Serendipity cushion

I just spent a week with hard flat wooden seats as the only sitting options. Oh my sore tailbones. A cushion would have made my week more comfy.

In the clean up after this event, I nearly threw out the few handfuls of cotton flock left over from a futon remodel. No! this could be cushion stuffing! Then I remembered a scrap of lovely wool embroidered upholstery cloth I’ve had in stash for many years. That had resisted all attempts at inclusion in other projects. It wanted to be it’s own thing. So I assembled the cotton into the shape of this cloth and made it into a baby futon with a bit of old sheet that was lying about.



By itself, this cotton made a sad, flat, baggy cushion. I wondered if I had much in the way of feathers left from previous custom cushion insert games. I did! It was the short end of a feather pillow, already roughly closed and…. the right shape! So that went in too, making the cushion slightly overstuffed.

I made a bunch of tassels from left over tapestry wool in stash, picking up the colours of the embroidery


The backing is heavy cotton offcuts from a butterfly my grandmother worked many years ago. It’s a good match for the weave and weight of the ground of the embroidered cloth. My stash doesn’t run much to heavy cloth, so piecing the bits of this was worth it.


Cushion! The multiple tassels per corner were inspired by the extreme tassellation of some 16thC bags.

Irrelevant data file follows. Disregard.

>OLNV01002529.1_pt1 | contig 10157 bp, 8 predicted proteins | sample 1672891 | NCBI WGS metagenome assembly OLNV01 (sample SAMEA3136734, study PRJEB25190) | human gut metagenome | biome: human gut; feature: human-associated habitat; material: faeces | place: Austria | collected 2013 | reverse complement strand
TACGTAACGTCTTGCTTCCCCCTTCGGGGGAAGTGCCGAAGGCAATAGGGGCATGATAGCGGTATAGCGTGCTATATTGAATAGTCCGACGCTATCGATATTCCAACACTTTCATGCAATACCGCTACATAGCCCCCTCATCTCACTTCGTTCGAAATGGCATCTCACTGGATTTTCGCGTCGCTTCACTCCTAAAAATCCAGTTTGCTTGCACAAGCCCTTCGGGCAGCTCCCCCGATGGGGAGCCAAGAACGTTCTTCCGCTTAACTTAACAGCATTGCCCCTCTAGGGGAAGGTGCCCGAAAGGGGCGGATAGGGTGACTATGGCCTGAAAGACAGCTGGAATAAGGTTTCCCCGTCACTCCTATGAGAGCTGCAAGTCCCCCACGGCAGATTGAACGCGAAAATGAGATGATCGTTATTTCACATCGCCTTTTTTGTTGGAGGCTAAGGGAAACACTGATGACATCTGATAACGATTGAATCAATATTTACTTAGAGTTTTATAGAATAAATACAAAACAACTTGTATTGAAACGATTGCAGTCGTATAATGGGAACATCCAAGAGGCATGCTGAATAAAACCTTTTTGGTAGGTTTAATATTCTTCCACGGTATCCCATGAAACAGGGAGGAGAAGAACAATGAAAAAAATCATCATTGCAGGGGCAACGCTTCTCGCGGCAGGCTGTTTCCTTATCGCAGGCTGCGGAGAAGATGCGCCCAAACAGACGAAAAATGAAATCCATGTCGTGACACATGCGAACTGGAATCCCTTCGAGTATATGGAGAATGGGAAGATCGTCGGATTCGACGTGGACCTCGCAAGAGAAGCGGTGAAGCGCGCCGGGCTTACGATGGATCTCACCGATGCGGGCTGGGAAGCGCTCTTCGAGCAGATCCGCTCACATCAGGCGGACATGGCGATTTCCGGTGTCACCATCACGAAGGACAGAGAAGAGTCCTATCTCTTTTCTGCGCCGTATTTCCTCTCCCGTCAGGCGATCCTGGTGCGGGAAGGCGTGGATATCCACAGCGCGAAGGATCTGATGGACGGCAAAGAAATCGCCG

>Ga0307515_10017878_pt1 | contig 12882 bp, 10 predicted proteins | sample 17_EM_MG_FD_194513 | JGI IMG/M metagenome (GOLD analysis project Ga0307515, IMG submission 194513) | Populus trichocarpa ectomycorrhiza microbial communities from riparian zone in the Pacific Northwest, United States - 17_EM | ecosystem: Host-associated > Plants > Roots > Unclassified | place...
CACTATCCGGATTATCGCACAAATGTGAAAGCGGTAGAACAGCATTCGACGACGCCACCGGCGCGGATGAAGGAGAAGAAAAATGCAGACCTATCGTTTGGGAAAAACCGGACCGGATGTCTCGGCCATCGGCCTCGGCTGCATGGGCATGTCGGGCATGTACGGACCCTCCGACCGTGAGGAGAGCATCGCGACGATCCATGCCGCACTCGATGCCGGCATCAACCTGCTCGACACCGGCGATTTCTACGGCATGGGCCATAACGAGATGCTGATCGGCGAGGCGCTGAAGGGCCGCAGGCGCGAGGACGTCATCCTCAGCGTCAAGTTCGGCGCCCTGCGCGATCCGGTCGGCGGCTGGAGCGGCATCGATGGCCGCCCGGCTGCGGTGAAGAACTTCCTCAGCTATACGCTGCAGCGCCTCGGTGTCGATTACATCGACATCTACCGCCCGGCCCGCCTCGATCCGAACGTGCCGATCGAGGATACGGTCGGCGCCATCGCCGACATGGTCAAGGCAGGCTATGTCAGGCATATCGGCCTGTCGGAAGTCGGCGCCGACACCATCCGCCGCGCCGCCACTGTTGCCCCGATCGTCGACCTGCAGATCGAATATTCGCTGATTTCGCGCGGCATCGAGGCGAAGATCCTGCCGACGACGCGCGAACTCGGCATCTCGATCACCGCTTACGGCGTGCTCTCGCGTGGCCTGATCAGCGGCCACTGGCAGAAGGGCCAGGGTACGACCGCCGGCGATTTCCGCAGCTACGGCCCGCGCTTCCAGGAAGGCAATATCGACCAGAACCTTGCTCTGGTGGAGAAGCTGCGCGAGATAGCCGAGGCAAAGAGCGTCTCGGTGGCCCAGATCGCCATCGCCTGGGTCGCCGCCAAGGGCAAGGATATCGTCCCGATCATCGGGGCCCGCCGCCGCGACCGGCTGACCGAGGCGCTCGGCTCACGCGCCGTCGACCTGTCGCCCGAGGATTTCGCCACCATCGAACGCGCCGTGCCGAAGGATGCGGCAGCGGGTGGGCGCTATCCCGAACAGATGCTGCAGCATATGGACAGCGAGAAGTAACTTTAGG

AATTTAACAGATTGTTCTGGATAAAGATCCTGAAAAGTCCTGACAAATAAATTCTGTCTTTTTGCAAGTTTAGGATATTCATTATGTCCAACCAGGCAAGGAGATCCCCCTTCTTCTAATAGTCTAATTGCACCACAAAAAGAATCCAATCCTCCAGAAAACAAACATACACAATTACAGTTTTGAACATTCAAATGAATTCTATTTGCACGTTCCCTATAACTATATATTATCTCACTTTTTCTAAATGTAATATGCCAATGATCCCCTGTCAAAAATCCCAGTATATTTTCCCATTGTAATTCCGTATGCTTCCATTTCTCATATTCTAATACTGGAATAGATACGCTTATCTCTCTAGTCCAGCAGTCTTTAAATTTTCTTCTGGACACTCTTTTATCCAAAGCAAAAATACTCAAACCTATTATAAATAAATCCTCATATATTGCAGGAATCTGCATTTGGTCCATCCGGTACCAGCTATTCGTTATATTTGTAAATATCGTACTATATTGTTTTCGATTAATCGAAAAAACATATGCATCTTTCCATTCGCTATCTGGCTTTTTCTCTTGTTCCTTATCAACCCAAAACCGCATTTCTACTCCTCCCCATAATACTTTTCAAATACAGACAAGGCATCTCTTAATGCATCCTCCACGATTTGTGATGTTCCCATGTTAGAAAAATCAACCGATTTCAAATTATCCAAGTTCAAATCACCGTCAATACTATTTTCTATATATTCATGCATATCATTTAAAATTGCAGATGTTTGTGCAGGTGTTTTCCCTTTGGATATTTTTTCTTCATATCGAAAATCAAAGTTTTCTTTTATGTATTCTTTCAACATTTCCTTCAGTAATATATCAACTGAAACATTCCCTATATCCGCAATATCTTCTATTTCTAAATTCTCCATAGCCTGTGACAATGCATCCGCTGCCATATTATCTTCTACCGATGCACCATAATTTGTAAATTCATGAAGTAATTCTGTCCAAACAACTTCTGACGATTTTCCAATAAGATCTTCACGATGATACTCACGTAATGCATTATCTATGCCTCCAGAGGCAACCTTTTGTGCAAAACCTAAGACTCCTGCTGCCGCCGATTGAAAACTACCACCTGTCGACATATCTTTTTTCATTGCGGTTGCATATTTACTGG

It’s only little, and quite narrow, but it’s enough to give my poor tailbones a softer experience and can be used even on little stools. Fits nicely on my “Waldo” stool (one of a series of these made by a good friend).



Serious Warm Finito

Faithful readers might remember this garment from last year. Serious Warm, Serious Remodel. After the hacking up, dyeing, recutting and machining, this lived in a cupboard until a few weeks ago.

Since then, I’ve removed all the overlock stitching and hand finished all the seams. This now joins my small collection of living history clothing with insides that I’m not ashamed of. Having it done after literally hanging about for 8 months feels good.

From this, though with the sleeves attached.


To this.


The thread is fairly fine two ply wool from the London handweavers shop. I bought it in the hope of tablet weaving with it. It’s nowhere near strong enough for tablet weaving warp, but it’s working just fine for this handsewing and at least some of the Greenland garments were finished like this with 2ply wool. It would probably be more accurate and less work to fold both allowances to one side of the seam (except the shoulder) but this fabric is so thick, that would end up very lumpy.

It was a minor miracle I got all the seams and hems done with only this little bit of thread left! Sew faster so you can finish before the thread runs out!


I used a different fine wool to stab stitch the edges of the sleeves, but you can barely see that anyway. Can you tell the thread is bright acid green? A more obvious type of stab stitching is more accurate for the Greenland frocks, but this is a familiar technique for me and negates the business of having to use different thread to the rest of the finishing.